Nearly three years have passed since the release of Only Revolutions, and Scottish band Biffy Clyro are more than ready for fans to hear new music. AP caught up with frontman Simon Neil to discuss the band’s early-2013 release (and their sixth studio album), Opposites—a double album that not only takes chances with modern music-consumer habits but sonically, as well (think: mariachi bands and kazoos).

Interview: Rachel Lux

The recording process is in the final stages, right?
Yeah, we’re close. We’ve got another two weeks of mixing to go. It’s been quite a long haul. We spent about four months recording in the Village Studios in Santa Monica, California, with Garth Richardson, who worked on our last two records. It’s been great fun; we love being in the sunshine. [Laughs.] We like to leave Scotland when we’re recording so we’re not just stuck inside all the time.

Is there anything specific you’re focusing on with the last bit of mixing, or is it more technical finishing touches?
No, we try to keep away from the technical aspects. We know what we like to hear, but I think it’s important when you’re in a band to judge the feeling of [the music] and how it makes you feel and whether it hits those spots for you. So for me, the hard work is really done when we’re doing the recording, and the mixing’s a bit easier, because you just get to hear the product of your hard work.

We do have some interesting additions to some songs on this record. We’ve got a mariachi band on a song, and we’ve got a tap dancer on another, so it’s been interesting to try to mix those things. We’ve got kazoos—almost a kazoo symphony I would say, on a song. We’ve been moving forward to complete this kind of large-scale rock record. And this one, with it being a double record, we’ve just gone over the top as [much as] we can. Any kind of fun idea that we had, we followed. And 90 percent of the time, it’s worked out, so it’s been going really well. It’s still definitely a rock record; there are still really heavy moments. But I think we’ve gone slightly weirder. We just decided to go down as weird a path we can. It’s exciting. It definitely feels like this is as far as we can push this side of our band. So I think after this record, we will go through a reassessment of how we can work on our albums. But it feels good so far. We are really buzzing for people to hear it.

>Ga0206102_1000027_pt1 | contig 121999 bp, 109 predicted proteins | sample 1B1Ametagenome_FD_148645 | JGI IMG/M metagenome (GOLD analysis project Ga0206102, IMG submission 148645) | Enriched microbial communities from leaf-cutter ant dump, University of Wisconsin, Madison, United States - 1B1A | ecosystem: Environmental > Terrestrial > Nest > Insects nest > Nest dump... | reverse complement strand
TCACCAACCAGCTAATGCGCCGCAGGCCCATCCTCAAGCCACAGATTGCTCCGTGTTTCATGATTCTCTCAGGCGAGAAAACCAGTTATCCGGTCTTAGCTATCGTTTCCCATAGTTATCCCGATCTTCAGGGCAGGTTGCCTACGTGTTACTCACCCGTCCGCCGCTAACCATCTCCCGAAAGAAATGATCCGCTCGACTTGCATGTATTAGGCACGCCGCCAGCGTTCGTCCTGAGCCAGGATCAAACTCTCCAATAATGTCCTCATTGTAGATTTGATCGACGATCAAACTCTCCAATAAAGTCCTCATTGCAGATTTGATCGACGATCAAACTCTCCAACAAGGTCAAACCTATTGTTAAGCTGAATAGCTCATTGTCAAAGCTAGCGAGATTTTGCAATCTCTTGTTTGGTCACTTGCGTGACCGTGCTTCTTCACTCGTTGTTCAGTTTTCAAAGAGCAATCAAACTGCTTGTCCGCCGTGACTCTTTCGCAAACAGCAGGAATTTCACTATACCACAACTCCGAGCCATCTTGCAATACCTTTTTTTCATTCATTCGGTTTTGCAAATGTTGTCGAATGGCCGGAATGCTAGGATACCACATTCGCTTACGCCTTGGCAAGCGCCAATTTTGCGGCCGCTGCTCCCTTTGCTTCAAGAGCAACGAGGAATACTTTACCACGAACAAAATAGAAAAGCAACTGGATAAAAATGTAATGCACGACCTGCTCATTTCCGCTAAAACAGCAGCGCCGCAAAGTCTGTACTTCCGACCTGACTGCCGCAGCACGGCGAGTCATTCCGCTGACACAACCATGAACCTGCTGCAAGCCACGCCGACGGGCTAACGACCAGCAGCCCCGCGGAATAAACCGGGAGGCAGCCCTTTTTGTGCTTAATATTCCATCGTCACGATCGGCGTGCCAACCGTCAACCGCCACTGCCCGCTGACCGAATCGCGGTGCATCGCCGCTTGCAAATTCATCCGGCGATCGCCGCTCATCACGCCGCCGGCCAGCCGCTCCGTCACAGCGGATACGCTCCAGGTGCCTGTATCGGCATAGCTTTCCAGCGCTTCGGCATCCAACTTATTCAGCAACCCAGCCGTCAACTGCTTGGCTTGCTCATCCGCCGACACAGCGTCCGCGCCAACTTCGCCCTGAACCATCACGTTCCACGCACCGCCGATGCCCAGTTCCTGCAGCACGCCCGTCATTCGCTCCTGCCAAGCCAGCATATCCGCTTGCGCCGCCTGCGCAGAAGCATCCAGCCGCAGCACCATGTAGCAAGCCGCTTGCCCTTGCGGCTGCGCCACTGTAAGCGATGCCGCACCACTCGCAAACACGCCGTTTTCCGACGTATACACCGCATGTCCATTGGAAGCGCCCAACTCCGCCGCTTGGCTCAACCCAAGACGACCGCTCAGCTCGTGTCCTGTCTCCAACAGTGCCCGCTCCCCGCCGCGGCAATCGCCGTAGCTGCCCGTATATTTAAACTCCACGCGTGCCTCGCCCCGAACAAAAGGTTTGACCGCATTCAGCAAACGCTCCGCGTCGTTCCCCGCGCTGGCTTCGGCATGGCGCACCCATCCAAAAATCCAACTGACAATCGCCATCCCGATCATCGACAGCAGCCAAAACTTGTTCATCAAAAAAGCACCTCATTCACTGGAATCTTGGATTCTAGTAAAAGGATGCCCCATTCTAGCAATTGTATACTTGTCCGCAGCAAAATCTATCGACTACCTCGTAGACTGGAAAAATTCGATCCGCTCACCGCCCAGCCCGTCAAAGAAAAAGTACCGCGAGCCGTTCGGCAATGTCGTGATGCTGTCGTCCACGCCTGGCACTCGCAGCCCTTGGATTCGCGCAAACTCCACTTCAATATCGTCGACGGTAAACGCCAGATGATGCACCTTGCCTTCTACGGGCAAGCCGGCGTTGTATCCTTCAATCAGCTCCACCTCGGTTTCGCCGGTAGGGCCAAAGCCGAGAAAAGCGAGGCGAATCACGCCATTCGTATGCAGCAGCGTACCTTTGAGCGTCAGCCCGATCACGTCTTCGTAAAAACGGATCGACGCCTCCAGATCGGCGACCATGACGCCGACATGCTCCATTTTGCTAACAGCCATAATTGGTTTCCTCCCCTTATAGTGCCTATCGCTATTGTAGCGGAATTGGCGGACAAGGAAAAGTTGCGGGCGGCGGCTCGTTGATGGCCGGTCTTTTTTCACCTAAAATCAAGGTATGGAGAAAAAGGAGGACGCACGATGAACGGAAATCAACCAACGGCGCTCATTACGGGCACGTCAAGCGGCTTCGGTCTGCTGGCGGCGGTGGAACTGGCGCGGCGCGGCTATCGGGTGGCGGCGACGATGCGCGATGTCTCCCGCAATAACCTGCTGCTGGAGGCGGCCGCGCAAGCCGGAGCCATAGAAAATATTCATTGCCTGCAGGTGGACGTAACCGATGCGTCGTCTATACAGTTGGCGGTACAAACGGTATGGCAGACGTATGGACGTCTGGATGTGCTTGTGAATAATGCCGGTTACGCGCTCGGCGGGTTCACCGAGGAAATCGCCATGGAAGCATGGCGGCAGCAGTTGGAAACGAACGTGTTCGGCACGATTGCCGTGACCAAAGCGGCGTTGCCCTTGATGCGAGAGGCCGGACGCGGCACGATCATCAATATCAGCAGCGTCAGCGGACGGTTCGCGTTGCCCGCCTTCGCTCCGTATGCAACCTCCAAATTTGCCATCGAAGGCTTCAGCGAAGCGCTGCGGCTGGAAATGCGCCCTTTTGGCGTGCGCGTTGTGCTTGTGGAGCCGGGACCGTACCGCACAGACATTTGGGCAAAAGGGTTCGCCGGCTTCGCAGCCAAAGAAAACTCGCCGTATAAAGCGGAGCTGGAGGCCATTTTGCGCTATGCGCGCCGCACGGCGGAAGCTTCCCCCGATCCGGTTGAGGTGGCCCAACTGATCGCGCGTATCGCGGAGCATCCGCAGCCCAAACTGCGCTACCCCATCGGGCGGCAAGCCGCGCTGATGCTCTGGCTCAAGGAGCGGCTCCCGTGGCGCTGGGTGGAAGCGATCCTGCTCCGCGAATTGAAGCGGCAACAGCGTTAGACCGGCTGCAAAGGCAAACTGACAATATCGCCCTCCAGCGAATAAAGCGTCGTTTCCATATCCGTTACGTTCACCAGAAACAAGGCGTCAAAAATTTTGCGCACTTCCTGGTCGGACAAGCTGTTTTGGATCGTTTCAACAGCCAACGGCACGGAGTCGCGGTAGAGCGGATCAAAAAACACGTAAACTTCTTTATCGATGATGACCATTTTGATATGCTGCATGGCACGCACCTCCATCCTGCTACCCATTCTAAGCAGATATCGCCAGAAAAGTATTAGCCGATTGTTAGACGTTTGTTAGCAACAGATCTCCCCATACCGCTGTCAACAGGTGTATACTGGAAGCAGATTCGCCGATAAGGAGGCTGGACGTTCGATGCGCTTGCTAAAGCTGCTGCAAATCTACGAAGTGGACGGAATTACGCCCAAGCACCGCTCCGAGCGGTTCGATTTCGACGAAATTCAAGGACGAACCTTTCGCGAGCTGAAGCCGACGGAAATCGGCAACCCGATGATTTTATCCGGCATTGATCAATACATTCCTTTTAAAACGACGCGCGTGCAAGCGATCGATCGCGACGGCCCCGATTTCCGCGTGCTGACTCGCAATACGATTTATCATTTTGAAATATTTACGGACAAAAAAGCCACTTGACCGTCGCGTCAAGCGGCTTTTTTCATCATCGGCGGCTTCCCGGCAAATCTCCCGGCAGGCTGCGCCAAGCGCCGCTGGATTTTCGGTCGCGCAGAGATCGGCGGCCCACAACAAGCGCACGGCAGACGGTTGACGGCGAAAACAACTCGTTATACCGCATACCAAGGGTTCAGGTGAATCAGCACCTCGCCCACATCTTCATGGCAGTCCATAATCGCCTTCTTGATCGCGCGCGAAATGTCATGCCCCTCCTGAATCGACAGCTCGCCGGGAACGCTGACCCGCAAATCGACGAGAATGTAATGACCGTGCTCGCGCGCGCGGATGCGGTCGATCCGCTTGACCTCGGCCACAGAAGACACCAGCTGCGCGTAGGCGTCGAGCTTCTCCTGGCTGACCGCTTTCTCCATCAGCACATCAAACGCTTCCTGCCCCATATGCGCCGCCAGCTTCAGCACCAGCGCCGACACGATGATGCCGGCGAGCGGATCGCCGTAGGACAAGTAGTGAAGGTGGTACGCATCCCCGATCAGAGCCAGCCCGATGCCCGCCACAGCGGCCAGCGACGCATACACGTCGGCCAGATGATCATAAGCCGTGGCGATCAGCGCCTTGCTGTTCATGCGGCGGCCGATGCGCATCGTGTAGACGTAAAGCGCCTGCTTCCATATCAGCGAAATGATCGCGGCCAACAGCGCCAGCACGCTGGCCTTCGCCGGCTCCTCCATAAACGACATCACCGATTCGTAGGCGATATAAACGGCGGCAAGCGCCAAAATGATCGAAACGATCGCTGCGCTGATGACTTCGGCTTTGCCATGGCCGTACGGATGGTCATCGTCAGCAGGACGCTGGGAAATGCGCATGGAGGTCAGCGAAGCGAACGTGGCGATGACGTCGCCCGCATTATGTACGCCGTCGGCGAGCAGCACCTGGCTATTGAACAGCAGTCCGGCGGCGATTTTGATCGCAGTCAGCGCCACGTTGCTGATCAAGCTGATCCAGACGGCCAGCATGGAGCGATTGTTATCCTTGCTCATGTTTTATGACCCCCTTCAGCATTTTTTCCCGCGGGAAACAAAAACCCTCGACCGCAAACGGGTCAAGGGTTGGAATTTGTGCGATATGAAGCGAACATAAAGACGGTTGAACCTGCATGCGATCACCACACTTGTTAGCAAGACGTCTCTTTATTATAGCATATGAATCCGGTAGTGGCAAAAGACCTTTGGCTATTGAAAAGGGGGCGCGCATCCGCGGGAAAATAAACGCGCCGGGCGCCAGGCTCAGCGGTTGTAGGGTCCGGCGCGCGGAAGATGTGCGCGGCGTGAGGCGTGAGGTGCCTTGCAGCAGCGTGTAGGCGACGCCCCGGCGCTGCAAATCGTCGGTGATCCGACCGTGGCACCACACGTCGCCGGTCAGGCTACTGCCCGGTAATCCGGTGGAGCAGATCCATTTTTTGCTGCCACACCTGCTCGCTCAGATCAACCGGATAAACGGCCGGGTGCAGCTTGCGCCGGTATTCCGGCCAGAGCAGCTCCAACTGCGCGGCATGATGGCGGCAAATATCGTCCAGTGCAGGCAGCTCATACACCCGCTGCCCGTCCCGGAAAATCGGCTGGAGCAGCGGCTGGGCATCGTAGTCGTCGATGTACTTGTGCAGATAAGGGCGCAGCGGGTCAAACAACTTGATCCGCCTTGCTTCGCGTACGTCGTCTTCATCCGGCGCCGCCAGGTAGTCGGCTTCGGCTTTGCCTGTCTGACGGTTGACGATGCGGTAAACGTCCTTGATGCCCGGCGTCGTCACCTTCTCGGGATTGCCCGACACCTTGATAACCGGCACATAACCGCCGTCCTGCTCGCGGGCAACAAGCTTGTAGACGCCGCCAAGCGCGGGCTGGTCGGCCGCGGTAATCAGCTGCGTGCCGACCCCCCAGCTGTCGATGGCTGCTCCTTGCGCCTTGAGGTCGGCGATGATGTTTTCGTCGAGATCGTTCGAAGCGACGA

It makes sense that you can push the limits on a double album when you have a few more tracks to work with. And it’s an ambitious choice at a time when many listeners often only buy one song at a time.
Yeah, I think we’re trying to do it kind of old-school. Not react against the way music is consumed now, but we do want to make something that really is a full piece of music. You have to kind of invest yourself in it. Quite often people’s connections to bands—sometimes feels more and more shallow because people are only digging one or two songs by a band. But to me, I love to fall in love with every aspect of a band. And when we imagine people listening to our band, we want it to take over. [Laughs.] I’m sure every band wants to, but we definitely want to embrace the old-school way of looking at it, and really making a piece of art that people can get to know, and it becomes a companion for years, hopefully. We want to make music that people still listen to in 10 years and they go back to, and just have a favorite record, rather than just a song that you like for a week. It’s kind of opposite of why we make music. It should be entertainment, but it should also be hopefully a life-long friend. It’s what all the best bands do. That’s what we hope to achieve.

During recording, you set up a live-streaming web cam, dubbed “BiffyCam.” Why did you decide to broadcast what was happening in the studio?
I think there were a couple reasons. We had six or seven months off when we were getting the record together and waiting for Garth to finish with a couple of other albums so we could start to record. So one thing was to let people know what stage we were at in terms of making the record—that we weren’t sitting around, twiddling our thumbs. And also, I think when I was younger, I would’ve loved to have seen how a record was made. I think we just wanted to give a glimpse into how we were making this album, basically, and to say thanks to people for having patience with us. We wanted them to see hopefully the honesty in what we’re doing…To want other people to get involved and come and see your band and start to dig your band—you’ve got to care about it more than anyone. I think it was important to represent how much work we’ve spent on it. And also to just kind of see it as fun. Sometimes you can make a record that’s quite intense, and some days you want to just burst into tears, and some days you’re just having the best day you’ve ever had, so I think it’s also important that people can see the highs and lows of it. But primarily, it’s hopefully to show people they can do it, too. [Laughs.] So hopefully it was a treat for people. We were kind of on our best behavior, I have to say. [Laughs.]